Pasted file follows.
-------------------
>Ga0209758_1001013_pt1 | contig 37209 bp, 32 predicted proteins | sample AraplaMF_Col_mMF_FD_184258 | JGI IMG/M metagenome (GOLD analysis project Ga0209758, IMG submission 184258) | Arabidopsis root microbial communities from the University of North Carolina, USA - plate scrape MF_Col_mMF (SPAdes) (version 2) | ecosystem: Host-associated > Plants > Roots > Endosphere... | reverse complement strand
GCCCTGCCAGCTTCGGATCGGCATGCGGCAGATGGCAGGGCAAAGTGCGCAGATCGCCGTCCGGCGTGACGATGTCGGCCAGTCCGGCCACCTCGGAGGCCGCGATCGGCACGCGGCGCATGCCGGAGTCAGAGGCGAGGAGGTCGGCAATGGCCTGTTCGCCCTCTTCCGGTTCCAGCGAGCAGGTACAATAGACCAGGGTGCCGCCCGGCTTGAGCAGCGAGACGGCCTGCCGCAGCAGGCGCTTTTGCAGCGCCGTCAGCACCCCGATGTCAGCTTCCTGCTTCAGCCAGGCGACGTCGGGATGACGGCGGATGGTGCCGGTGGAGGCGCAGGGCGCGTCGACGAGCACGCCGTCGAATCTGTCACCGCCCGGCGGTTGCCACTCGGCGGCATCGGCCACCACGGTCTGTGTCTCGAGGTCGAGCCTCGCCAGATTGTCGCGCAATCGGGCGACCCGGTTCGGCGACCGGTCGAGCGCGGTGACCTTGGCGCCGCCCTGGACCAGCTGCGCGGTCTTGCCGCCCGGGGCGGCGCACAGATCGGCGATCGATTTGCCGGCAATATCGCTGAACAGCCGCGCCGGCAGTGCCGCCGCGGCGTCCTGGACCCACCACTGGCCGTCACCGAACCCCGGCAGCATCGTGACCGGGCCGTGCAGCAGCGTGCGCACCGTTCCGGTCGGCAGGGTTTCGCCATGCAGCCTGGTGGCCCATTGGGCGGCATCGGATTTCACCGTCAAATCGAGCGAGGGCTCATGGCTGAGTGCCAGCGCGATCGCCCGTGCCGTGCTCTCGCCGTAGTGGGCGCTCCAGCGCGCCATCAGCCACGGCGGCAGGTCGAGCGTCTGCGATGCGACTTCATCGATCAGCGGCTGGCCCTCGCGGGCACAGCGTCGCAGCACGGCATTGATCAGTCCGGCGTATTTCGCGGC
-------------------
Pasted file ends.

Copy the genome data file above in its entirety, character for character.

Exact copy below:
>Ga0209758_1001013_pt1 | contig 37209 bp, 32 predicted proteins | sample AraplaMF_Col_mMF_FD_184258 | JGI IMG/M metagenome (GOLD analysis project Ga0209758, IMG submission 184258) | Arabidopsis root microbial communities from the University of North Carolina, USA - plate scrape MF_Col_mMF (SPAdes) (version 2) | ecosystem: Host-associated > Plants > Roots > Endosphere... | reverse complement strand
GCCCTGCCAGCTTCGGATCGGCATGCGGCAGATGGCAGGGCAAAGTGCGCAGATCGCCGTCCGGCGTGACGATGTCGGCCAGTCCGGCCACCTCGGAGGCCGCGATCGGCACGCGGCGCATGCCGGAGTCAGAGGCGAGGAGGTCGGCAATGGCCTGTTCGCCCTCTTCCGGTTCCAGCGAGCAGGTACAATAGACCAGGGTGCCGCCCGGCTTGAGCAGCGAGACGGCCTGCCGCAGCAGGCGCTTTTGCAGCGCCGTCAGCACCCCGATGTCAGCTTCCTGCTTCAGCCAGGCGACGTCGGGATGACGGCGGATGGTGCCGGTGGAGGCGCAGGGCGCGTCGACGAGCACGCCGTCGAATCTGTCACCGCCCGGCGGTTGCCACTCGGCGGCATCGGCCACCACGGTCTGTGTCTCGAGGTCGAGCCTCGCCAGATTGTCGCGCAATCGGGCGACCCGGTTCGGCGACCGGTCGAGCGCGGTGACCTTGGCGCCGCCCTGGACCAGCTGCGCGGTCTTGCCGCCCGGGGCGGCGCACAGATCGGCGATCGATTTGCCGGCAATATCGCTGAACAGCCGCGCCGGCAGTGCCGCCGCGGCGTCCTGGACCCACCACTGGCCGTCACCGAACCCCGGCAGCATCGTGACCGGGCCGTGCAGCAGCGTGCGCACCGTTCCGGTCGGCAGGGTTTCGCCATGCAGCCTGGTGGCCCATTGGGCGGCATCGGATTTCACCGTCAAATCGAGCGAGGGCTCATGGCTGAGTGCCAGCGCGATCGCCCGTGCCGTGCTCTCGCCGTAGTGGGCGCTCCAGCGCGCCATCAGCCACGGCGGCAGGTCGAGCGTCTGCGATGCGACTTCATCGATCAGCGGCTGGCCCTCGCGGGCACAGCGTCGCAGCACGGCATTGATCAGTCCGGCGTATTTCGCGGC